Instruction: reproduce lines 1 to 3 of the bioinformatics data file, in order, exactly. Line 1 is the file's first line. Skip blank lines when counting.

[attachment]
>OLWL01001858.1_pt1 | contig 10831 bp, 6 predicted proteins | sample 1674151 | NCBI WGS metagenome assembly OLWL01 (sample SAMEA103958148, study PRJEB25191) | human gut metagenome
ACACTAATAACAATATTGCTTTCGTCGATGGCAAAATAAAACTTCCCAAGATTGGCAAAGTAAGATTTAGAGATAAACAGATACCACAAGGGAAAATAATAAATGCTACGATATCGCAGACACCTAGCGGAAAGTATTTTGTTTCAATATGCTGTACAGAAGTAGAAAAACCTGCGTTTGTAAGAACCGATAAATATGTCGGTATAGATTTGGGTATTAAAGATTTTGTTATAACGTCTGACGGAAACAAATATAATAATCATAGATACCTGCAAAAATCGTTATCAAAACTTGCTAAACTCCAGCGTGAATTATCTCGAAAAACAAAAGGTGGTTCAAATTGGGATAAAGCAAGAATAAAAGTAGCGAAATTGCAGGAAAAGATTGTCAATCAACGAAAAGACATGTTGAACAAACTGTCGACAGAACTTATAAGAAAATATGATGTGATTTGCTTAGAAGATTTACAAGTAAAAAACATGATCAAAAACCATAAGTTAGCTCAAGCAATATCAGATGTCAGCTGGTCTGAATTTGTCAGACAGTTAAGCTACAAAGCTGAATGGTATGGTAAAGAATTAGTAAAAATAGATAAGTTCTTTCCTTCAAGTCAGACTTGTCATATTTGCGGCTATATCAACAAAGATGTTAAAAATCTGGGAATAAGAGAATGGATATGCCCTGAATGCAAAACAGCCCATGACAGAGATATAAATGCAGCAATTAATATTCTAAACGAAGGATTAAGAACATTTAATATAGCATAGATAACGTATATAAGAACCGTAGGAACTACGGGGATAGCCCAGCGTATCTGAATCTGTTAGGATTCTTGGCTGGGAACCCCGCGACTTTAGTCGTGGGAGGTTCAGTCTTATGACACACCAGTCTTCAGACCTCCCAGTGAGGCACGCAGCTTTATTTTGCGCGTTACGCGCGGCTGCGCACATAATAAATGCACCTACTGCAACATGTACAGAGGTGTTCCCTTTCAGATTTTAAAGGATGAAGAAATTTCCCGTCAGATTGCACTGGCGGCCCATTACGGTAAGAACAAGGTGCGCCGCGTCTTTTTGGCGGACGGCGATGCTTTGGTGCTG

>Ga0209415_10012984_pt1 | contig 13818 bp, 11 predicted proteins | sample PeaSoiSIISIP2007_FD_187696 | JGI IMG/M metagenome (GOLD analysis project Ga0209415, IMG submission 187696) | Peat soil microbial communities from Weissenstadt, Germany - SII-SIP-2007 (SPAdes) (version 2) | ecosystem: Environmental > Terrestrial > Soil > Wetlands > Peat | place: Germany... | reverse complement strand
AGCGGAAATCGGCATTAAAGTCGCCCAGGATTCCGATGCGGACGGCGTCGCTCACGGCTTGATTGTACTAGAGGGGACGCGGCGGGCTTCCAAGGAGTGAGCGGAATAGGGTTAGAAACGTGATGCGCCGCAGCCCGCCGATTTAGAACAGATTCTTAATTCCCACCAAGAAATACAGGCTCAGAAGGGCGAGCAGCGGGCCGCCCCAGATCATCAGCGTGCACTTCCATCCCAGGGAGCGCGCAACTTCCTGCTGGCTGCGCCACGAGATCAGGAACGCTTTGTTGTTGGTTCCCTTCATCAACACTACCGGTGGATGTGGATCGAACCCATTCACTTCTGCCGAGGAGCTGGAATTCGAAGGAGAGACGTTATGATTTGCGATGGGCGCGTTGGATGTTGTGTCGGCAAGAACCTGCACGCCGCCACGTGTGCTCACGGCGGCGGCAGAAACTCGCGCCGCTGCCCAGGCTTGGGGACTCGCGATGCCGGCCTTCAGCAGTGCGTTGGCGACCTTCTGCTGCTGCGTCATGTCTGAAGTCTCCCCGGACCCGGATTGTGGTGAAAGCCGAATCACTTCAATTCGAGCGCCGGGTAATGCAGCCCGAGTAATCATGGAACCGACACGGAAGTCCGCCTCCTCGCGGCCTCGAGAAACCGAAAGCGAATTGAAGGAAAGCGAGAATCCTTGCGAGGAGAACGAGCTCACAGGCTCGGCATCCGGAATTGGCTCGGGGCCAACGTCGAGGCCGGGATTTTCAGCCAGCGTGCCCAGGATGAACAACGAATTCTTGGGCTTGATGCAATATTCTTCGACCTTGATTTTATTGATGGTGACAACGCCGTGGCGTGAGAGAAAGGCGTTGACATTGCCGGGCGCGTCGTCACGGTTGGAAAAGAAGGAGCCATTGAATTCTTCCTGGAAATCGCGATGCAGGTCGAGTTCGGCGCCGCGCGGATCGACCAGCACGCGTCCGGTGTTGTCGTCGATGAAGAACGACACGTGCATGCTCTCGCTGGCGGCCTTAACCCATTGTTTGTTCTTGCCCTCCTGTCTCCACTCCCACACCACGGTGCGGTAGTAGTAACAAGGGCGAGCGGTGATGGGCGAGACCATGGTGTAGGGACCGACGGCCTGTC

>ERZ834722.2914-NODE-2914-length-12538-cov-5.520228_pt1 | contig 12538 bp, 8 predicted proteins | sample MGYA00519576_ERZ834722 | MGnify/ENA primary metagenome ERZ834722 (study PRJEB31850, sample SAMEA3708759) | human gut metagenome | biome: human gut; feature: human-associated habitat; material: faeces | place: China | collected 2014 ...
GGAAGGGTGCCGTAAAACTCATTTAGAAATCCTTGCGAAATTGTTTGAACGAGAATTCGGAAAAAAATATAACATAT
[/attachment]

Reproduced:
>OLWL01001858.1_pt1 | contig 10831 bp, 6 predicted proteins | sample 1674151 | NCBI WGS metagenome assembly OLWL01 (sample SAMEA103958148, study PRJEB25191) | human gut metagenome
ACACTAATAACAATATTGCTTTCGTCGATGGCAAAATAAAACTTCCCAAGATTGGCAAAGTAAGATTTAGAGATAAACAGATACCACAAGGGAAAATAATAAATGCTACGATATCGCAGACACCTAGCGGAAAGTATTTTGTTTCAATATGCTGTACAGAAGTAGAAAAACCTGCGTTTGTAAGAACCGATAAATATGTCGGTATAGATTTGGGTATTAAAGATTTTGTTATAACGTCTGACGGAAACAAATATAATAATCATAGATACCTGCAAAAATCGTTATCAAAACTTGCTAAACTCCAGCGTGAATTATCTCGAAAAACAAAAGGTGGTTCAAATTGGGATAAAGCAAGAATAAAAGTAGCGAAATTGCAGGAAAAGATTGTCAATCAACGAAAAGACATGTTGAACAAACTGTCGACAGAACTTATAAGAAAATATGATGTGATTTGCTTAGAAGATTTACAAGTAAAAAACATGATCAAAAACCATAAGTTAGCTCAAGCAATATCAGATGTCAGCTGGTCTGAATTTGTCAGACAGTTAAGCTACAAAGCTGAATGGTATGGTAAAGAATTAGTAAAAATAGATAAGTTCTTTCCTTCAAGTCAGACTTGTCATATTTGCGGCTATATCAACAAAGATGTTAAAAATCTGGGAATAAGAGAATGGATATGCCCTGAATGCAAAACAGCCCATGACAGAGATATAAATGCAGCAATTAATATTCTAAACGAAGGATTAAGAACATTTAATATAGCATAGATAACGTATATAAGAACCGTAGGAACTACGGGGATAGCCCAGCGTATCTGAATCTGTTAGGATTCTTGGCTGGGAACCCCGCGACTTTAGTCGTGGGAGGTTCAGTCTTATGACACACCAGTCTTCAGACCTCCCAGTGAGGCACGCAGCTTTATTTTGCGCGTTACGCGCGGCTGCGCACATAATAAATGCACCTACTGCAACATGTACAGAGGTGTTCCCTTTCAGATTTTAAAGGATGAAGAAATTTCCCGTCAGATTGCACTGGCGGCCCATTACGGTAAGAACAAGGTGCGCCGCGTCTTTTTGGCGGACGGCGATGCTTTGGTGCTG

>Ga0209415_10012984_pt1 | contig 13818 bp, 11 predicted proteins | sample PeaSoiSIISIP2007_FD_187696 | JGI IMG/M metagenome (GOLD analysis project Ga0209415, IMG submission 187696) | Peat soil microbial communities from Weissenstadt, Germany - SII-SIP-2007 (SPAdes) (version 2) | ecosystem: Environmental > Terrestrial > Soil > Wetlands > Peat | place: Germany... | reverse complement strand